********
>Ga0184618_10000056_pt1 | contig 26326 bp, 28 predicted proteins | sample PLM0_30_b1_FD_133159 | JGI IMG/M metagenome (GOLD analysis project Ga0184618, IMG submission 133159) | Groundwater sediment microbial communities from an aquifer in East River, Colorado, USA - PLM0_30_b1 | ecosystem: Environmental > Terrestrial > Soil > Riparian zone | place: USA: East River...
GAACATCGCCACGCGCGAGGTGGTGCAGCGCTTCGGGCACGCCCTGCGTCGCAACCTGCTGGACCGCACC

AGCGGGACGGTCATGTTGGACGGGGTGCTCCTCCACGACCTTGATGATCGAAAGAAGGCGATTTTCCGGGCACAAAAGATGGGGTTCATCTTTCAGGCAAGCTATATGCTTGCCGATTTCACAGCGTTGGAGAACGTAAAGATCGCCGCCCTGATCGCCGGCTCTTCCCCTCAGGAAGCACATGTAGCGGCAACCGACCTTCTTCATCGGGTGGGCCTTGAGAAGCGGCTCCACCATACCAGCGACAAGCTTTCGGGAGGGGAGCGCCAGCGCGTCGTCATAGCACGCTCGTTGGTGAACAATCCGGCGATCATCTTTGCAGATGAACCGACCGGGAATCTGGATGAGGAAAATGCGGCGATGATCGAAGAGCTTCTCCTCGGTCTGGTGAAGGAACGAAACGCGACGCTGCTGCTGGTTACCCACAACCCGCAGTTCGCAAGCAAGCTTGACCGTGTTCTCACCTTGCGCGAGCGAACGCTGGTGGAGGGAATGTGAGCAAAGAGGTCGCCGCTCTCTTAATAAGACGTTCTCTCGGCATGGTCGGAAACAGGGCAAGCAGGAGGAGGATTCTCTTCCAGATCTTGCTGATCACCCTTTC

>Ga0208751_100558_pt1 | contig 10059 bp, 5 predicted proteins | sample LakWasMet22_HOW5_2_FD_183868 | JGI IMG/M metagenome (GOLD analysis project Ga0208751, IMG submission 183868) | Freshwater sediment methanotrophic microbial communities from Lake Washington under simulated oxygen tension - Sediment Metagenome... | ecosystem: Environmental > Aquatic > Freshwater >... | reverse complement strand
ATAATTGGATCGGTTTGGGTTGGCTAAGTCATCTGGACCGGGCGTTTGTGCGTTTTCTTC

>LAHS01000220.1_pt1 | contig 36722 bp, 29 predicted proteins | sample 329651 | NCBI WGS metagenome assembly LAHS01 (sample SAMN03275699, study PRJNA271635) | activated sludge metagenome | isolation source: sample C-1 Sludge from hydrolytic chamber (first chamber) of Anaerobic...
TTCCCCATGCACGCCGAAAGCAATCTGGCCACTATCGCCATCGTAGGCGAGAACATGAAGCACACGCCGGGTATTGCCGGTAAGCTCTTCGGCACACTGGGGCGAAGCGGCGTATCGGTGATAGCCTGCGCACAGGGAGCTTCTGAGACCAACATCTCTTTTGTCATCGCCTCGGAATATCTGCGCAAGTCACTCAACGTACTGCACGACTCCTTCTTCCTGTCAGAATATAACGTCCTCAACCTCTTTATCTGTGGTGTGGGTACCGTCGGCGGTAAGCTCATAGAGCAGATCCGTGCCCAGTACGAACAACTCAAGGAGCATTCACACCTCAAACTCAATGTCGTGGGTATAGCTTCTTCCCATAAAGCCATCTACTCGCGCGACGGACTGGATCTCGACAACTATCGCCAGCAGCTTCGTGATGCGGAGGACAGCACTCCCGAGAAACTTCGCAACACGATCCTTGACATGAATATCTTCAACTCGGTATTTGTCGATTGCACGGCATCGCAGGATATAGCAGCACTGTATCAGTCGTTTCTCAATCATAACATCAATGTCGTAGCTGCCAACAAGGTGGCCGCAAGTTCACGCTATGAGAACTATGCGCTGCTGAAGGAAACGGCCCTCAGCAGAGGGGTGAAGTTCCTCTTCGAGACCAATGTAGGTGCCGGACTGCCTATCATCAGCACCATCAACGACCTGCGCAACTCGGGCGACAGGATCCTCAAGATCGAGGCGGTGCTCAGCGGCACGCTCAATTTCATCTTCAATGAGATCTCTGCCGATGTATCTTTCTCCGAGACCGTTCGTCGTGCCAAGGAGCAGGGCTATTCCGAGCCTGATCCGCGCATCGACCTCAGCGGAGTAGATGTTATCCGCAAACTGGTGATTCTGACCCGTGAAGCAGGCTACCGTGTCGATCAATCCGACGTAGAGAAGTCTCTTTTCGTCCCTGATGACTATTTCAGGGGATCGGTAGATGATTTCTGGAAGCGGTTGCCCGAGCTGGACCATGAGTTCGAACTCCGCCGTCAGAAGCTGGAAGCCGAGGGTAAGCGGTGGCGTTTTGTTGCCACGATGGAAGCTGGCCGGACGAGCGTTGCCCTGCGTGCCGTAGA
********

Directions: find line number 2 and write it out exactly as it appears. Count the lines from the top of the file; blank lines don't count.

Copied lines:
GAACATCGCCACGCGCGAGGTGGTGCAGCGCTTCGGGCACGCCCTGCGTCGCAACCTGCTGGACCGCACC